5. A semiconductor processing system, comprising:
a vacuum chamber having an interior adapted to maintain an internal chamber pressure below ambient atmospheric pressure;
a pump coupled to said chamber and adapted to reduce said internal chamber pressure to a pressure below ambient atmospheric pressure;
a workpiece support adapted to support a workpiece having an underside;
a plurality of lift pins;
linking means for linking said lift pins together wherein each lift pin has upward pressure means, responsive to the difference between said internal chamber pressure and said ambient atmospheric pressure, for providing an upwardly directed force on said linking means;
fluid source means for providing fluid at a controllable fluid pressure;
downward pressure means, responsive to said fluid source means and coupled to said linking means, for providing a downwardly directed force as a function of said controllable fluid pressure, to at least partially counter-balance said upwardly directed force; and;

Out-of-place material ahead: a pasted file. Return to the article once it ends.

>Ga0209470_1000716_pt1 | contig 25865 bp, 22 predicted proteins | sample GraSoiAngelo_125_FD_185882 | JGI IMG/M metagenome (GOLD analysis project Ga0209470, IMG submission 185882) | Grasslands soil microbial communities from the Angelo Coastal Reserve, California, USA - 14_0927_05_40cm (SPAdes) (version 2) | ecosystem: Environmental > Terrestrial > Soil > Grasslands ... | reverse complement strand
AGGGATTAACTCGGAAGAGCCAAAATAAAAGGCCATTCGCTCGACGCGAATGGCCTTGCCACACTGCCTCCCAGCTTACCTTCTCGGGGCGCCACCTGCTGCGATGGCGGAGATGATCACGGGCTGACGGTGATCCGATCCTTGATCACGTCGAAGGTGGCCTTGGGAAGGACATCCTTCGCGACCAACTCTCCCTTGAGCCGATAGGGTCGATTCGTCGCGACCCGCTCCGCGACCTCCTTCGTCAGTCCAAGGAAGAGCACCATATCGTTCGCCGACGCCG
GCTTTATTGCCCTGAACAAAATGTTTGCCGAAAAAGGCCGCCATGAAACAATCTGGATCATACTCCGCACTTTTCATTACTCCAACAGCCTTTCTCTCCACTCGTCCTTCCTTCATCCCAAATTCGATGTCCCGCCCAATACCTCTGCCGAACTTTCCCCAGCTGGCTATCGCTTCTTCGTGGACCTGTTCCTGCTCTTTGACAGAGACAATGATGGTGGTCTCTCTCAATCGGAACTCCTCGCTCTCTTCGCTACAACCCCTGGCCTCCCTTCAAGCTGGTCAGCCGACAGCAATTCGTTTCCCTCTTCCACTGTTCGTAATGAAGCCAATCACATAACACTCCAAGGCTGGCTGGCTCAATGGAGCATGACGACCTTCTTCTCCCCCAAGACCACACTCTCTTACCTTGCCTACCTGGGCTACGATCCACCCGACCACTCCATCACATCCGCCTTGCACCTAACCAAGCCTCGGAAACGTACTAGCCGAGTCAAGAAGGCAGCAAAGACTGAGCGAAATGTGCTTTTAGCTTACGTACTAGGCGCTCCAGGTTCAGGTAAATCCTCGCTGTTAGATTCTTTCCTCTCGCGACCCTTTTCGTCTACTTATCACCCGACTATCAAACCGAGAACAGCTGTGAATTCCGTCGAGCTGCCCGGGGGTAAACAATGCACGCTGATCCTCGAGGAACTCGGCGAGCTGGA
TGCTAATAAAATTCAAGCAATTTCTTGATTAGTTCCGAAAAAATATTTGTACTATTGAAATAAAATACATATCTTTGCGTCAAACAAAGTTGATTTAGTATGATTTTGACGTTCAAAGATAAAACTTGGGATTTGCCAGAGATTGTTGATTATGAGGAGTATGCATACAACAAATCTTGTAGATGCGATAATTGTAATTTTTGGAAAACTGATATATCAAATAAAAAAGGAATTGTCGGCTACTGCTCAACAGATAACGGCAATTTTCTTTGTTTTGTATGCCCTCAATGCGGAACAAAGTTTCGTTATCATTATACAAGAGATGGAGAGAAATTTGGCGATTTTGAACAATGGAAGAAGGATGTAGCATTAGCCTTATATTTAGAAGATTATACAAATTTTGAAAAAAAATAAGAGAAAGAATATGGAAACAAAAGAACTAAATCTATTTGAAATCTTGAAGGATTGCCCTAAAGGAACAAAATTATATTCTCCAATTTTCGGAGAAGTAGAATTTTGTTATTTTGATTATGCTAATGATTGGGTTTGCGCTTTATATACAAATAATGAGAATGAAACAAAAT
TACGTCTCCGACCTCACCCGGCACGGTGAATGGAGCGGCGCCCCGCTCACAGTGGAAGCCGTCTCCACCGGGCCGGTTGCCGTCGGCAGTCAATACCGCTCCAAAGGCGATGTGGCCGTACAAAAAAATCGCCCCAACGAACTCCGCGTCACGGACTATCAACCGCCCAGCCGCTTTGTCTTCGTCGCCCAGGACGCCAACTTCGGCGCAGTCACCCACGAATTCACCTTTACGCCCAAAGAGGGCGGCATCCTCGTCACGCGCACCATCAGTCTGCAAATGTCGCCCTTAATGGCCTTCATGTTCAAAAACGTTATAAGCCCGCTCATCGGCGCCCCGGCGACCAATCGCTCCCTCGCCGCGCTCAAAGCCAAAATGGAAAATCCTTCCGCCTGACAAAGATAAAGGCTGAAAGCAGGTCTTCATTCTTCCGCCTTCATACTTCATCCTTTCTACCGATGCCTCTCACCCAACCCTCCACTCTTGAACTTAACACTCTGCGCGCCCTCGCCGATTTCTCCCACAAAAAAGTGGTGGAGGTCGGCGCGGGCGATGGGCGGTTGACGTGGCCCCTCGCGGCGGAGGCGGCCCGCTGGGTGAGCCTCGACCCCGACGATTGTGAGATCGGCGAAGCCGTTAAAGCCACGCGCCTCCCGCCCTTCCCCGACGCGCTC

motor means coupled to said linking means, for elevating said lift pins between a first position and an extended position.
6. The system of claim 5 wherein said motor means includes a stepper motor and a linear guide coupling said motor to said linking means.
7. The system of claim 5 wherein each lift pin upward pressure means includes a shaft and wherein said linking means includes a plurality of floating joint means coupled to each of said upward pressure means shafts, each floating joint means providing flexible coupling to an associated shaft wherein said flexible coupling includes angular deflection and eccentric sliding between an associated shaft and said linking means.
8. A semiconductor processing system, comprising:
a vacuum chamber having an interior adapted to maintain an internal chamber pressure below ambient atmospheric pressure;